Relevance of the 4th Industrial Revolution to Industry

The 4th Industrial Revolution (4IR) has been a buzzword for the last ten years but various businesses and public sectors in some developing countries seem generally unperturbed. In understanding what the 4IR is, it is key to explore what the first three revolutions were all about.

The first 3 Industrial Revolutions

The proponent of the First Industrial Revolution was based on how production was mechanised by water and steam power. This was the age of boilers in production plants and steam locomotives. The Second Industrial Revolution used electrical power to enable the mass production of goods. The Third Industrial Revolution rode on the use of electronics and Information Technologies to automate production.

Technologies involved in the fourth industrial revolution

4IR calls for digital transformation that is, re-imagining the use of digital technologies to create new, or modify existing business processes, culture, and customer experiences to meet changing business and market requirements. It involves synergies between digital technologies, biology, and physical systems. Mpoeng Mpoeng describes the 4IR as ‘simply the integration and connection of all our processes, systems and technology using advancements such as artificial intelligence, Internet of Things (IoT), blockchain, virtual reality, 3D printing, and many others. Similar to the previous revolutions, 4IR will significantly disrupt our status quo and business as usual at the government, company, and individual levels.


The 4IR is marching on and is bringing about significant disruption to all in its path. 3D printing in the construction Industry, a typical four-bedroom house can be printed within forty-eight hours at a fraction of the cost of a conventional construction model.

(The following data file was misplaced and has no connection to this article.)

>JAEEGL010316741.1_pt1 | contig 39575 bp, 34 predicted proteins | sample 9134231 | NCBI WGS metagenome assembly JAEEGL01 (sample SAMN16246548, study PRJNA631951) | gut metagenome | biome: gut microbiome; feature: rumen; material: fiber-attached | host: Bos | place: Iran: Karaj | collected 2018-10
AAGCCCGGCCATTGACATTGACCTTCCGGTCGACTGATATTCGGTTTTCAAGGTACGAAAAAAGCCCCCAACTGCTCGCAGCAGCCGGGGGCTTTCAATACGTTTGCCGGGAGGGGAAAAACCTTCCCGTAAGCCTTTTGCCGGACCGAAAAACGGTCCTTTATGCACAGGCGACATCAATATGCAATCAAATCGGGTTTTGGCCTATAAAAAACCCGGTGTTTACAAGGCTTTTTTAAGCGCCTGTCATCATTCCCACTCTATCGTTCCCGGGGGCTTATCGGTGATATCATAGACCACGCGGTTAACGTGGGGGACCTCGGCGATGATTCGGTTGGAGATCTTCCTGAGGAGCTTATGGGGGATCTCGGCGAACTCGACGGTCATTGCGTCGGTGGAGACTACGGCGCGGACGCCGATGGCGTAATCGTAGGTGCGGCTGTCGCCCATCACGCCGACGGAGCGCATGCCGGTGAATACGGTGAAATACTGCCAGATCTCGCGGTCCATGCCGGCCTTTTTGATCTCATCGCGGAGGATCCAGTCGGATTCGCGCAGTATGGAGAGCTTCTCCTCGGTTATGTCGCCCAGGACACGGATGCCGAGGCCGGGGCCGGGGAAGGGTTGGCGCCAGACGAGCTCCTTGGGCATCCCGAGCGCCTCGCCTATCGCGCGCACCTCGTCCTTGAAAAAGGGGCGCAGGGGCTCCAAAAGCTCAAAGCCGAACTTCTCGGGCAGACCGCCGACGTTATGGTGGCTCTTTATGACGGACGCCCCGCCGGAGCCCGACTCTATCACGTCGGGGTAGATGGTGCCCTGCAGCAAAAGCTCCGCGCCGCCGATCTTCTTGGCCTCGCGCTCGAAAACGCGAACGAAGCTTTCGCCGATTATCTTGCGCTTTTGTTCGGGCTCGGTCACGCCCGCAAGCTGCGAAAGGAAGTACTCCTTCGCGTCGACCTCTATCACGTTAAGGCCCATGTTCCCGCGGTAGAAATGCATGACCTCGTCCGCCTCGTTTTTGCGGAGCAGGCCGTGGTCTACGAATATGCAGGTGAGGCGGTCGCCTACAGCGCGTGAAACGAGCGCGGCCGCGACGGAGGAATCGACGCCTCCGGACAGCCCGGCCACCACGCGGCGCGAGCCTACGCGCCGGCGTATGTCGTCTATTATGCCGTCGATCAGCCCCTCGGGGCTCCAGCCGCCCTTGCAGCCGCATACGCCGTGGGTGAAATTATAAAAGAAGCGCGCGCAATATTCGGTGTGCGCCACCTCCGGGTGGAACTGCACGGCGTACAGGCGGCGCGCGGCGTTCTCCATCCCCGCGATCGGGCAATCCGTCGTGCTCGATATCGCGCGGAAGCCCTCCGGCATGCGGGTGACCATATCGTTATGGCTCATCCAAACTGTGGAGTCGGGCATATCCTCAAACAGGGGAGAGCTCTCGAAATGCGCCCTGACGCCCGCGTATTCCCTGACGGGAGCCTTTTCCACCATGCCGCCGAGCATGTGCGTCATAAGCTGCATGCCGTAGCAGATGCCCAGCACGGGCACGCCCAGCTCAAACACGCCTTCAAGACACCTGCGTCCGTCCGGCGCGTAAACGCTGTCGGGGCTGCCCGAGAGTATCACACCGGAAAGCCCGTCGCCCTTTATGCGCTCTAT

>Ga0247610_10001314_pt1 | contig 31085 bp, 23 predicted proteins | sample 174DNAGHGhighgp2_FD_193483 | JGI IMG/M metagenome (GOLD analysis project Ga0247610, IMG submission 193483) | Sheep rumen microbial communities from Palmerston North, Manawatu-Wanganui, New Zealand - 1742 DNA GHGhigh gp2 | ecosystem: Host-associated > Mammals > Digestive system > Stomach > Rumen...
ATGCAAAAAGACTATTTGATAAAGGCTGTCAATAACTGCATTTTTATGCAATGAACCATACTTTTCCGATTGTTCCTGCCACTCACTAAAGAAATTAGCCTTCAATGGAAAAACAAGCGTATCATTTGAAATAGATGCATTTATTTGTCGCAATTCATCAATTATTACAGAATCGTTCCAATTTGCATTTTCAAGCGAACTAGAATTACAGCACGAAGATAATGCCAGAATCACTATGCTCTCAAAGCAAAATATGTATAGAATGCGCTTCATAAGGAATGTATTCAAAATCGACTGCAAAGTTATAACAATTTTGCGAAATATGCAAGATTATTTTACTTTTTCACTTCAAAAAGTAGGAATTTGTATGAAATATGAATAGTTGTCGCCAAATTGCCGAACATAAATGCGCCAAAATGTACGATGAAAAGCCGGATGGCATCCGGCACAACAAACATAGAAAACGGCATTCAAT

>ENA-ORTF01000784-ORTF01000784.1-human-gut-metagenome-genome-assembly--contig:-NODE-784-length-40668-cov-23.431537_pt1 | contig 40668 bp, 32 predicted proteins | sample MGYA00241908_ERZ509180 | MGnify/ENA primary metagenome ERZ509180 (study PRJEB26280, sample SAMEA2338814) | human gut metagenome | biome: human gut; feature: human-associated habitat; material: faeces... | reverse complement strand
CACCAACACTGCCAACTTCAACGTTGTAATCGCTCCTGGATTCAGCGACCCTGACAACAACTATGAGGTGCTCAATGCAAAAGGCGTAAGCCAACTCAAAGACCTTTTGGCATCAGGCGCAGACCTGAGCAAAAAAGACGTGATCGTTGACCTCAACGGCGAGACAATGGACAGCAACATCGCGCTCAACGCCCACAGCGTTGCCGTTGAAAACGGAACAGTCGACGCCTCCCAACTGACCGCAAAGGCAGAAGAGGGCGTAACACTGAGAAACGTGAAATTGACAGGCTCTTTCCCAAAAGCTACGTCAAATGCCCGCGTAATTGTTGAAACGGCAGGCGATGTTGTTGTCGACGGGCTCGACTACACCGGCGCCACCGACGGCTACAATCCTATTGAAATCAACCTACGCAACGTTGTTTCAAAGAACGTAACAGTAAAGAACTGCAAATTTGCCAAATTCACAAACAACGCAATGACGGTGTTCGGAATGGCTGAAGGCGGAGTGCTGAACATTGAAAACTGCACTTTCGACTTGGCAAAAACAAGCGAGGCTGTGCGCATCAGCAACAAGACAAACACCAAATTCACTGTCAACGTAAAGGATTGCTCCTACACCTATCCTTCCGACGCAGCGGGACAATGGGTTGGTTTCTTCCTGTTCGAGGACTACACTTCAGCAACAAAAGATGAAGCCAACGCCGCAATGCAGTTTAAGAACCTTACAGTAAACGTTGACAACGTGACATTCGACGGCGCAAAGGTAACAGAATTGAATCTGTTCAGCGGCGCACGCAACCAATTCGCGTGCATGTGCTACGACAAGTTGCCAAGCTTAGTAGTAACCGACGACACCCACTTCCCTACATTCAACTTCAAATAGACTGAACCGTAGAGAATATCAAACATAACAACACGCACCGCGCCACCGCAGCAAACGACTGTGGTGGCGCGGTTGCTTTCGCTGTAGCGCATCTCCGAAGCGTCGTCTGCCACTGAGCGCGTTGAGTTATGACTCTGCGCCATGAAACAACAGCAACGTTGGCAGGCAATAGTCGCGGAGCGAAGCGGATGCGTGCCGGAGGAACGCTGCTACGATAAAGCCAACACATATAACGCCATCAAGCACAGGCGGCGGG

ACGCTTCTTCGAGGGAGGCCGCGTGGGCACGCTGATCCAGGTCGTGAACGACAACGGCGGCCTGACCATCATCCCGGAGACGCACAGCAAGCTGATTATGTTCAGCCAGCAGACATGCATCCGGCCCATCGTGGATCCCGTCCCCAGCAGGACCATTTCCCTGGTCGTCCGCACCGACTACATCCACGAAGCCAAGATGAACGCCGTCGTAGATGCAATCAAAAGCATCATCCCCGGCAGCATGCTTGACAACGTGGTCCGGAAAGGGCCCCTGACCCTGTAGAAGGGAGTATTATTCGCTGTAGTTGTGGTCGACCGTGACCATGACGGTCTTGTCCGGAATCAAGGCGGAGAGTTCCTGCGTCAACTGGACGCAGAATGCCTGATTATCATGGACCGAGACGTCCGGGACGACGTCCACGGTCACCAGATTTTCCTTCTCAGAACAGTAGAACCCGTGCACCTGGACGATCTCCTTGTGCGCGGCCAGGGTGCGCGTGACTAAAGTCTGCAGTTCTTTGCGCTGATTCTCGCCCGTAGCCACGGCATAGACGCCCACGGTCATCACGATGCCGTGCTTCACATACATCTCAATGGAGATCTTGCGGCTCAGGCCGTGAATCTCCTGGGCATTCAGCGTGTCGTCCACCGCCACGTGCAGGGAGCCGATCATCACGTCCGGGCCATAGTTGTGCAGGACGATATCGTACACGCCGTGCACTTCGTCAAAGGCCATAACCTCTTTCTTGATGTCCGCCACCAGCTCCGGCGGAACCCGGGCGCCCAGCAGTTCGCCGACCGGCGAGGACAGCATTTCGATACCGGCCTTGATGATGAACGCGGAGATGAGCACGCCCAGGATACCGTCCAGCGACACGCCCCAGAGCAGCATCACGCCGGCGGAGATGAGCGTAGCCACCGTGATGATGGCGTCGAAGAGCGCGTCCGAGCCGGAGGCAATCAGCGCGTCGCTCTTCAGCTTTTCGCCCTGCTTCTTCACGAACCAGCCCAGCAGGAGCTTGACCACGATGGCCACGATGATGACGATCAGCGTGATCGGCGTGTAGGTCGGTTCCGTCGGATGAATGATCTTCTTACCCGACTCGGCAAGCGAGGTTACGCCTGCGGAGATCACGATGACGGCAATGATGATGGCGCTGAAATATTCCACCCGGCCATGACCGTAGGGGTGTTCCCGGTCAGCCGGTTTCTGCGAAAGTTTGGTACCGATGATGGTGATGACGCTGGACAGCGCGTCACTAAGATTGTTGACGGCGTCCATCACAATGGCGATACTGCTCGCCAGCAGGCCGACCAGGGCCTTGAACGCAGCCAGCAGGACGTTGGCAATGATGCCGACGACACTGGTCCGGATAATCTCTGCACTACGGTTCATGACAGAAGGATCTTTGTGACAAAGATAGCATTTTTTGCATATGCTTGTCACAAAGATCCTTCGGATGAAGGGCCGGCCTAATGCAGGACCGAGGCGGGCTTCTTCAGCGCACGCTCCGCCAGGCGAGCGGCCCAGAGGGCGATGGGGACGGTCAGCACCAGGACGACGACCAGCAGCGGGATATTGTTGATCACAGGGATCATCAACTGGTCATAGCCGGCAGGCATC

The Internet of Things (IoT) is revolutionizing the maintenance of plants and equipment by utilising sensors on these pieces of equipment to predict possible times and points of failure. The data provided by the sensor allows organisations to do predictive maintenance, which in turn reduces downtime. IoT smart farming technologies in particular can have the greatest impact on enhancing productivity for farmers and growers. IoT sensors and GPS devices are used in smart farming to track and monitor vital agricultural components such as soil moisture, temperature, humidity, water tank levels, vibration, carbon dioxide, livestock tracking, beehives, equipment, and more.


The 4IR is delivering disruption and no industry will be spared. In some countries the impact is immediate but in some, it seems to be taking its sweet time. The fact is, 4IR is inevitable and businesses must align or sink. Imagine the havoc that 3D printing will cause to the construction industry once fully adopted globally. ADOPT and avoid becoming another KODAK!


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